From deep in the mysterious recesses of the Heartland, from amidst the famed amber waves and corn-mazes, from sparkling river communities, from dingy diners & dives, from lakeside campuses and cities named for expensive, bubbly wine (but especially from dingy diners and dives), the Monster Mags of the Midwest have emerged, literary heroes, ready to save the day—or at least to proofread it. We’re airing out our post-it-note capes and Smyth-sewn spandex, polishing our utility belts (complete with pocket dictionaries, word-division booklets, and mechanical pencils), and preparing to fly to Boston in March for the AWP Conference.

CR has once again joined forces with Ninth Letter and Mid-American Review to bring you the coveted 3-for-1 subscription deal, so find us in the book fair. We’ll rescue you from the winter blahs with three magazines so full of monster talent they’re practically bursting their bindings.

And just so we kick off the conference right, we’ve planned an offsite reading on Wednesday, March 6, from 6-9 pm. Join us at the Back Bay Social Club, just steps from the convention center, to drink, to eat, to listen, to mingle. Stay tuned for our lineup of monster readers . . .

Why We Like It: “She Blinded Me with Molecular Nanotechnology”

Thursday, January 17th, 2013

Of all our volunteers, Lisa Summe has the best collection of pants. She’ll tell you herself: she owns more than twenty pairs. What we haven’t yet shared on the blog is Lisa’s love of opening new batches of submissions. She gets crazy excited when she sees a big stack of envelopes and, when assigned mail duty, has been known to pump her fist and shout “Yessss!” Here are some other Lisa facts we’ve culled:

  • She slings Cincinnati-style chili to hungry customers, and always gives extra oyster crackers.
  • She’s a rabid fan of the San Francisco Giants, so October 2012 was a good month for her.
  • She likes to catch fish and then hold them, looking at them meditatively.
  • She is not Lisa M. Summe, MD, a local internist.

Though we won’t turn to Lisa to treat our gout or sinusitis, we do like to hear her insights about poetry while she sits in the office, tearing through manila mountains. We were recently treated to this off-the-cuff tribute to a poem from Issue 9.2:

Lisa Summe: What strikes me about Amorak Huey’s poem “She Blinded Me with Molecular Nanotechnology” is the way the poet relates the formulaic nature of the science with (arguably) the obvious nature of a failing marriage. What is the difference between science and marriage? Nothing, really. Both are predictable.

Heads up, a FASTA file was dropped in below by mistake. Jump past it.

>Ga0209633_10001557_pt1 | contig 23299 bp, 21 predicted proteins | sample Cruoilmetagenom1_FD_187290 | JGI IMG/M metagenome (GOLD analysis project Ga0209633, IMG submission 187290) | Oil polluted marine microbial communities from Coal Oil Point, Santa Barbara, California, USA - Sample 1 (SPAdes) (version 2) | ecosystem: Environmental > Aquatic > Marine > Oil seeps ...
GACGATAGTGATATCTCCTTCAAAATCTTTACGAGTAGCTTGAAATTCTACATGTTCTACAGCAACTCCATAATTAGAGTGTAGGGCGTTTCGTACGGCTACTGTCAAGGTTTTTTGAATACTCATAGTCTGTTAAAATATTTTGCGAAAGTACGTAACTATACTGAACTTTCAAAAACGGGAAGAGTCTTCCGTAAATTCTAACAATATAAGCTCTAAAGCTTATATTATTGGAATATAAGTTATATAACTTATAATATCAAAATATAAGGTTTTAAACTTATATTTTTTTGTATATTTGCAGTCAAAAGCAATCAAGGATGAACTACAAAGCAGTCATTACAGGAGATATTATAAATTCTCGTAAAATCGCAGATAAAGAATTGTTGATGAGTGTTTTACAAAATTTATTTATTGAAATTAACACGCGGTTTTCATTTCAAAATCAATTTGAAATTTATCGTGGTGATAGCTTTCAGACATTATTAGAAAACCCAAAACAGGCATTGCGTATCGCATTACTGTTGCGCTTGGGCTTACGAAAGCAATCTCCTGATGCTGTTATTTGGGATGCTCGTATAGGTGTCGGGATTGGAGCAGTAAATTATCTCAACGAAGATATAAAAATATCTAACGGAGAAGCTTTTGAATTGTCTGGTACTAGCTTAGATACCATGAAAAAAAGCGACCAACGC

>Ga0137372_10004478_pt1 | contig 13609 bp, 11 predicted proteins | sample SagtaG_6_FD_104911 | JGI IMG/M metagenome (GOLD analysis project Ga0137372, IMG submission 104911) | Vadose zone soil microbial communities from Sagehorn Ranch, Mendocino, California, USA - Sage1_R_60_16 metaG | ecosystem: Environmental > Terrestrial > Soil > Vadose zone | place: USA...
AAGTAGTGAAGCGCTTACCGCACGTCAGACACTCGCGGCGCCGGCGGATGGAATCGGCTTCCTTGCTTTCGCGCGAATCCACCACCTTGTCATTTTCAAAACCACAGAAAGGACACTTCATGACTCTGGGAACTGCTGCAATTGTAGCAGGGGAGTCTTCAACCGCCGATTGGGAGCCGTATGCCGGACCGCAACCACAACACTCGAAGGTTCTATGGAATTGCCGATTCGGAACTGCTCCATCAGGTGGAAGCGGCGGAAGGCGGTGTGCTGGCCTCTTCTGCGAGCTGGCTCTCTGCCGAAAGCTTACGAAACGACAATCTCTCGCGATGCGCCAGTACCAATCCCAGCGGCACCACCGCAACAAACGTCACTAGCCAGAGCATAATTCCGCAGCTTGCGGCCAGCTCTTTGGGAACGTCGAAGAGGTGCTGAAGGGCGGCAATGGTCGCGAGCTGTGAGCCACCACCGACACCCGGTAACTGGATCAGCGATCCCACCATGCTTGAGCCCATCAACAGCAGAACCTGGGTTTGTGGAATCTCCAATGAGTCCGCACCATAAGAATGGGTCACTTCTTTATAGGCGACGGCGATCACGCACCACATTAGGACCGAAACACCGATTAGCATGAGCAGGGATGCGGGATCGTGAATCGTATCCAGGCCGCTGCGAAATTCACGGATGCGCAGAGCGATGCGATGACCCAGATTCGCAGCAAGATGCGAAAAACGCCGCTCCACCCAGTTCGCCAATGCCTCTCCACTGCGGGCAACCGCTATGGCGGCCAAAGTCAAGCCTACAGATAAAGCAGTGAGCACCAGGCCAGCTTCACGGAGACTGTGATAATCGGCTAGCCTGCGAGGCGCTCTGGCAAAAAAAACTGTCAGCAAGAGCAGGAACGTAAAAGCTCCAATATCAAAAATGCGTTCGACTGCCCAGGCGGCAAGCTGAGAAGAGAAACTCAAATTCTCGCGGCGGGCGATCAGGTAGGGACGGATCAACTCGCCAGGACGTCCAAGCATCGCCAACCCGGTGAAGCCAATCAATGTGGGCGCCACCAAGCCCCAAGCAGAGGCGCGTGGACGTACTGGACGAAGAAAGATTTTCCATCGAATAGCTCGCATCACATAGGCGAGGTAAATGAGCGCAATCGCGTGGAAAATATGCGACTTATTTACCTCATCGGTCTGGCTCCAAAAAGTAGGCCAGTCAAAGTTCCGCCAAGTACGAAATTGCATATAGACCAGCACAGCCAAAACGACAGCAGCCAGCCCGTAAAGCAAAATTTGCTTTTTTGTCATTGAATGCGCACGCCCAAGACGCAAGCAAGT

Despite the subject matter, Huey makes us laugh while giving us pause to think about the logistics of our own relationships. And, if your relationship is anything like that of the speaker, he’s breaking your heart, too: “We need a special microscope / to talk to each other anymore.” When the honeymoon phase is over, how do you deal with your lack of pleasure? Your boredom? Your realization that science knew the outcome before you did? There should be a formula for this.

Huey’s description, even of what is tiny, along with they way he combines jargon and colloquial rhythms, give this poem its push. Huey keeps it real; marriage doesn’t protect you from anything. It’s the vulnerability of this acknowledgment that is appealing to me.

(Read Huey’s explanation of the poem’s origins here.)

Game of the Month: Results

Tuesday, January 15th, 2013

Thanks to everyone who played our Game of the Month: Copyediting Extravaganza! A couple of you were oh so close to getting all of the answers right, but alas—the perfect score proved elusive.

For those of you who used to look forward to grading your own spelling quizzes (we admit it—we did), here’s the key:

1. B. Dilbert. Titles of regularly appearing comic strips are italicized.

2. True. According to Chicago, either version is okay.

3. C. “Fewer than 3 percent of the employees used public transportation” is accurate. Of course, not all numbers are treated the same as percentages.

4. Tooth-ache, cook-books, and commonly-held are incorrect (correct versions: toothache, cookbooks, commonly held).

5. False. Two spaces between sentences can create rivers in printed material. One space is correct.

Because there were several ties, we’ve decided to give all of our participants a prize! Please email us at editors@cincinnatireview.com and let us know your preference of thermos, slingpack, and back issue (due to an unfortunate storage-room flood we’re out of issue 2.2, but the rest are available).

For those of you who missed your chance: Tune in next month for another shot at some CR swag!

There’s Still Time!

Monday, January 14th, 2013